Recognizing that we live in a world run by early risers, Liam once observed that those of us who stay up late could take over the world, but the early risers would simply take it back while we were sleeping in the morning after. Perhaps it was just the family I grew up in, but I’ve never really seen the value in getting up early. There’s the old adage about the early bird getting the worm, but I prefer the converse in which the early worm gets eaten.
Why in the hell does school start so early? Have you ever heard a genuinely good answer to that question? Is there really any value in teaching students at 7:30 a.m. that there wouldn’t be at 8:30 a.m., or dare I say, 9:30 a.m.? Could after school programs not function if they started at 3:30 p.m. rather than 2:30 p.m.? I read somewhere a while back that, for adolescents, and optimal sleep cycle goes from 1:00 a.m. to 9:30 a.m. Why do we fight the body’s natural habit?
I’m only 4 days in, and arriving at school at 7:30 a.m. is beginning to take its toll on me. I came home yesterday afternoon and collapsed on the couch. I like to think that life will be easier once there’s another computer teacher and I don’t have to teach every period of the day, but even so, I will still be sleep-deprived.
And yes, I know I just need to adjust my sleeping schedule. I realize I shouldn’t be going to bed at 12:30 a.m. But it’s easier said than done, mi amigo. Especially with the weather here. Things get to be so comfortable right around 10:30 p.m. The heat from the day finally wears off, the roosters have finally gone to bed, and there’s a fresh episode of The Wire on my hard drive. And the second wind hits.
All this complaining probably sounds premature. It would be nice to think that since the school year has only just begun, things are bound to improve. But those who know me well know that my sleeping habits never met an early alarm they were willing to adjust to.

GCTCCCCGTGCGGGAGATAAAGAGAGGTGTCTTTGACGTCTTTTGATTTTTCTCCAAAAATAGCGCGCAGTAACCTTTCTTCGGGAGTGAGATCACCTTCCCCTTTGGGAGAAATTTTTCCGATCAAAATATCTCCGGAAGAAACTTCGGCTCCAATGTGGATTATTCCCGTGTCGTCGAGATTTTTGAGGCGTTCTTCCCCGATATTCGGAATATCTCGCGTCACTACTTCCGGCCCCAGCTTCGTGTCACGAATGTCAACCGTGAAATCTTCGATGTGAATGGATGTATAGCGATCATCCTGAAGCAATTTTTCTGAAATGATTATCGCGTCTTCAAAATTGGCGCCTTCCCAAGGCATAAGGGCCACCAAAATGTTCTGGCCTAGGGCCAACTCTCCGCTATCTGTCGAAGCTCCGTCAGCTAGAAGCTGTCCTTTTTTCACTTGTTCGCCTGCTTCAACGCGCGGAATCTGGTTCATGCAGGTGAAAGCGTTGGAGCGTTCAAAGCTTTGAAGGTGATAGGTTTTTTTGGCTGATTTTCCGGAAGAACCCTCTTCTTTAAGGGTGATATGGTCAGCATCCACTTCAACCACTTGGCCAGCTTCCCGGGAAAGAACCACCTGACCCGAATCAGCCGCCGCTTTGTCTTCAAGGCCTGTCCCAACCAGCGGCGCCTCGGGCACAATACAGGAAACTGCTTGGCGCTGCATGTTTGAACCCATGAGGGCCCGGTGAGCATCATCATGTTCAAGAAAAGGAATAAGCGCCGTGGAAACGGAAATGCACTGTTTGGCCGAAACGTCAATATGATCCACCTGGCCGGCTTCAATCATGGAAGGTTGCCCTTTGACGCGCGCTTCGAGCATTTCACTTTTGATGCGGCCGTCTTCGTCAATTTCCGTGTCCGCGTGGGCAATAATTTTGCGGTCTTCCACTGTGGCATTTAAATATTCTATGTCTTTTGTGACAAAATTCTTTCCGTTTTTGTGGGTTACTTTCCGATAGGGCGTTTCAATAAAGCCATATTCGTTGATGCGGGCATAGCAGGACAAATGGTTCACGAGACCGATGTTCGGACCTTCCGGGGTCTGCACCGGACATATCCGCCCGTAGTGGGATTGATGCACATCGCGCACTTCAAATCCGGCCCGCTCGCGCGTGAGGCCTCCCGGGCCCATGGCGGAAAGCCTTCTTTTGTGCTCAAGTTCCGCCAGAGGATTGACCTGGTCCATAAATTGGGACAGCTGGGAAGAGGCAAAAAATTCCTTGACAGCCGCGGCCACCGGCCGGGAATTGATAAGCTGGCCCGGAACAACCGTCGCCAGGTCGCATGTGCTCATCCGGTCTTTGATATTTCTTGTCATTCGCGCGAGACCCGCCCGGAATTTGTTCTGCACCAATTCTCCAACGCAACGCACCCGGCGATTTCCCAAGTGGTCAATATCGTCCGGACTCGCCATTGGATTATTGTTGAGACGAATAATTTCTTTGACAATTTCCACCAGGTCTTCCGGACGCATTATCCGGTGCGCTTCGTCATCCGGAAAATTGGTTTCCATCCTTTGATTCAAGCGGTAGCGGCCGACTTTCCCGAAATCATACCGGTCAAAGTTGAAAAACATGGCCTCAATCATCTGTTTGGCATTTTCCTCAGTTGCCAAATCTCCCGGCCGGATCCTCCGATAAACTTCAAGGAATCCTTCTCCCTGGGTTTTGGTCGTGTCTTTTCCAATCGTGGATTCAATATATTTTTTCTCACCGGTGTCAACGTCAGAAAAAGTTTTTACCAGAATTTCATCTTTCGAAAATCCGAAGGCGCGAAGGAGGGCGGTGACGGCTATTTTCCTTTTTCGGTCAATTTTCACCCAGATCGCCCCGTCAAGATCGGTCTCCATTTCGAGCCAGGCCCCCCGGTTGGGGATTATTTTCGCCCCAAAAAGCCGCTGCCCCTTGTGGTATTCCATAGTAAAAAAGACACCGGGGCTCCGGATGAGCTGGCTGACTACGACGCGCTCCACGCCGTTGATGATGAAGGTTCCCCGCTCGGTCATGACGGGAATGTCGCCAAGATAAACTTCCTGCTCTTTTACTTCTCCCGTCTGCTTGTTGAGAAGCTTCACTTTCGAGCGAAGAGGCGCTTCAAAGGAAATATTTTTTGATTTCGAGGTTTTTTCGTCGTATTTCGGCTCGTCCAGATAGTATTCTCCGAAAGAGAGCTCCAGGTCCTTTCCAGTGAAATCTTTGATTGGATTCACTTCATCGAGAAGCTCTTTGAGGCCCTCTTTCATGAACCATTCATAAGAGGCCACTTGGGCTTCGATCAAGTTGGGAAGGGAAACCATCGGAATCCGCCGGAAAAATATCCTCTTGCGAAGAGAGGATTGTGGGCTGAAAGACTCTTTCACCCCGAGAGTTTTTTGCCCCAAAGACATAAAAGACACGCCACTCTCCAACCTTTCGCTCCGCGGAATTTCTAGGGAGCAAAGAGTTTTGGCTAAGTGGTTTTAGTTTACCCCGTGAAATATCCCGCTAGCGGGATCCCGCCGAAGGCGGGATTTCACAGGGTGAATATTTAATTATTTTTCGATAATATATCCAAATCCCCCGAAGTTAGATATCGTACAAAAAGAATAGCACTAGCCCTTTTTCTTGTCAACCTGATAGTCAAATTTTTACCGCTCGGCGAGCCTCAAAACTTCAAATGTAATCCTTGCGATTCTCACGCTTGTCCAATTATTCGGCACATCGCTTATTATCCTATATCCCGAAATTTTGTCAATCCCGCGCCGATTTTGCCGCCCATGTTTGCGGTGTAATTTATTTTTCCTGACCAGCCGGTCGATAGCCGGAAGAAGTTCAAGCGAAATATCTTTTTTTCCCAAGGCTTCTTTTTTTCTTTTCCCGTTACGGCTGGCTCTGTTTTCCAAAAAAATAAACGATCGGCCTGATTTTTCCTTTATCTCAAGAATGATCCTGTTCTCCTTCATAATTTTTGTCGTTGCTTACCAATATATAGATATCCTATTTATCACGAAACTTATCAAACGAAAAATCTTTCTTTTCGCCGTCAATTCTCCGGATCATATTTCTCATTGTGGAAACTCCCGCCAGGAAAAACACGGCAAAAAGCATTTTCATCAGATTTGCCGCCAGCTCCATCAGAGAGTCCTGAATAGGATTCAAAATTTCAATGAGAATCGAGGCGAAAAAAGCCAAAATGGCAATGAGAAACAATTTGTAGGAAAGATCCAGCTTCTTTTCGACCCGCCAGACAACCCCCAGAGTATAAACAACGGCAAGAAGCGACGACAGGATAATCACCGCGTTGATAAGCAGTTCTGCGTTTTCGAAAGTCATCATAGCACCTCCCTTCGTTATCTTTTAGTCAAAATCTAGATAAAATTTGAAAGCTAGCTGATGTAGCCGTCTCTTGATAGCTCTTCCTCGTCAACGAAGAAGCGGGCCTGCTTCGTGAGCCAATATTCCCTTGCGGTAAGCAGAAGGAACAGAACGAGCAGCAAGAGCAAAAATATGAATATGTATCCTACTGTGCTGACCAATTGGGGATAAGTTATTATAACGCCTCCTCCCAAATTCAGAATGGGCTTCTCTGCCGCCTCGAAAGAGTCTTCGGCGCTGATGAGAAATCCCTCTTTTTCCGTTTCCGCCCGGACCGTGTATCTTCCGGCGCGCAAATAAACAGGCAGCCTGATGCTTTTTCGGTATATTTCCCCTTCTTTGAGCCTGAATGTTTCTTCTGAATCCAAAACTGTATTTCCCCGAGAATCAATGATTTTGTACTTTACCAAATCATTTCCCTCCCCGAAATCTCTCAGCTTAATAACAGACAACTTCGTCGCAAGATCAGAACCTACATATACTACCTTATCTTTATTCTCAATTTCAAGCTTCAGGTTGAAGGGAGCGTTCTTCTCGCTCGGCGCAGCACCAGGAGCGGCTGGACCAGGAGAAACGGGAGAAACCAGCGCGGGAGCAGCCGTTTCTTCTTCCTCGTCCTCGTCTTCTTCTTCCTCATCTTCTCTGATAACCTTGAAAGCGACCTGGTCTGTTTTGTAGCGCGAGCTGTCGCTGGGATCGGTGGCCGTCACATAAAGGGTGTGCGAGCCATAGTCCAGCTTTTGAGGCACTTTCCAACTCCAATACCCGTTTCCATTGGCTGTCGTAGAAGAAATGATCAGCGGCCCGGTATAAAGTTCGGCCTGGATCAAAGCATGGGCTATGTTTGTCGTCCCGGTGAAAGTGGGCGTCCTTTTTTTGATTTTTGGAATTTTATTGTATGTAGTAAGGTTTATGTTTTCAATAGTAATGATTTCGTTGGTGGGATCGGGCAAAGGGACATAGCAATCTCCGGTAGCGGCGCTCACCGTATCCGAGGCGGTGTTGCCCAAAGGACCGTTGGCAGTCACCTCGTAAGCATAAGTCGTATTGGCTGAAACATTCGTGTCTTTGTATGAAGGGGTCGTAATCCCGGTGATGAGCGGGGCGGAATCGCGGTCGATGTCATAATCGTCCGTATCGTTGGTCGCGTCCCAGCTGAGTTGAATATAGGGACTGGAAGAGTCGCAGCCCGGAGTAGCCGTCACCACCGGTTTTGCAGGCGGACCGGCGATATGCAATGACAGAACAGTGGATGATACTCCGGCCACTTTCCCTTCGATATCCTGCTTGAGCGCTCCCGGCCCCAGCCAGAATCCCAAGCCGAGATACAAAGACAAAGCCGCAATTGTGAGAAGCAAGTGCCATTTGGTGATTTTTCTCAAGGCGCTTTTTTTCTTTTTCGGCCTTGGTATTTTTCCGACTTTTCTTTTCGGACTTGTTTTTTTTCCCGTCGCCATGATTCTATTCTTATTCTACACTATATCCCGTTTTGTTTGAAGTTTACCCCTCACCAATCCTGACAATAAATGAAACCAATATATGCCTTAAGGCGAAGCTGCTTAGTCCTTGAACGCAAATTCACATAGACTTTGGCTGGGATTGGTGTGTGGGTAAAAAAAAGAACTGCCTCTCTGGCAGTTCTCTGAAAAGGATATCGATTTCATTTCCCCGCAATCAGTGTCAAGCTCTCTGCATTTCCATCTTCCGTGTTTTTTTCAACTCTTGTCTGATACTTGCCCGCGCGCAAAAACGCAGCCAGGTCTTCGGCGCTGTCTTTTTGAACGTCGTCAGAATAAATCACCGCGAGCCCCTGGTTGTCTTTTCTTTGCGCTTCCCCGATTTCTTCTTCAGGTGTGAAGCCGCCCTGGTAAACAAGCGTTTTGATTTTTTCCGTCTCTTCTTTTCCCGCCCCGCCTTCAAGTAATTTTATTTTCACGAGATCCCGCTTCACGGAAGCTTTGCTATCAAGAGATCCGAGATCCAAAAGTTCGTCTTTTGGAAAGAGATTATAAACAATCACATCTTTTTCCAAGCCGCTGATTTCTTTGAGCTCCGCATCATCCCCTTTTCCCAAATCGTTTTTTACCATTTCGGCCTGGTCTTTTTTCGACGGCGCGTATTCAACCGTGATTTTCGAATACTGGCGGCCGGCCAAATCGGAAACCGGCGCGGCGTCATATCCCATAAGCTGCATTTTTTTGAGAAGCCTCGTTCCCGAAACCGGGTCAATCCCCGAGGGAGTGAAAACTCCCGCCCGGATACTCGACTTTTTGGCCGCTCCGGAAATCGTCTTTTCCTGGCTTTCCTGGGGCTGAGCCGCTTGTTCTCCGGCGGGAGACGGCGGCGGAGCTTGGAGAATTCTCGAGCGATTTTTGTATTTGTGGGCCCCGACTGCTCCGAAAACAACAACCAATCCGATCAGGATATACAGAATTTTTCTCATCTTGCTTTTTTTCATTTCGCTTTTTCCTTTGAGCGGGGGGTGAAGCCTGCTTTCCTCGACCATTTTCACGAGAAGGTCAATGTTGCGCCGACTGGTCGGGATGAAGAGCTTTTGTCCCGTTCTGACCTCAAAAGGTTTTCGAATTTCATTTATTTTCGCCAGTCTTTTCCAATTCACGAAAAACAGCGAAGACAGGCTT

At eCivis, I was expected to be at my desk working at 7:30 a.m. This call time was strictly enforced to a slightly irrational point. I am not exaggerating when I tell the story of how I showed up at 7:33 a.m. and got called into my supervisor’s office. I understand that I was a polychronic person living in a monochronic society, and that my leniency toward my own tardiness is a little absurd by other people’s standards, but eCivis brought that absurdity to a new level.
There was also the time in high school when, because of construction and road congestion, the bus in the morning picked me up at 6:05 a.m. How did I live through that? I had 7 classes and water polo, and I still stayed up late. Oh to be young and ignorant of the body’s pleas for sleep.
CNET was perfect. While they weren’t keen on my polychromic standards, they valued the quality of my work, and let things slide a little.
Teaching is a monster though. Show up late and you have 30+ faces wondering where you’ve been. It’s a little daunting.
Samoa still beats Oakland though. In Oakland I had to wake up before dawn to catch Muni and then BART across the bay. Here my commute is a 30-second walk. I guess I should count my blessings.
I hope you’re getting enough sleep. One picture below.
Kiddies using Mavis Beacon. Sharing. Good times.
10 months ago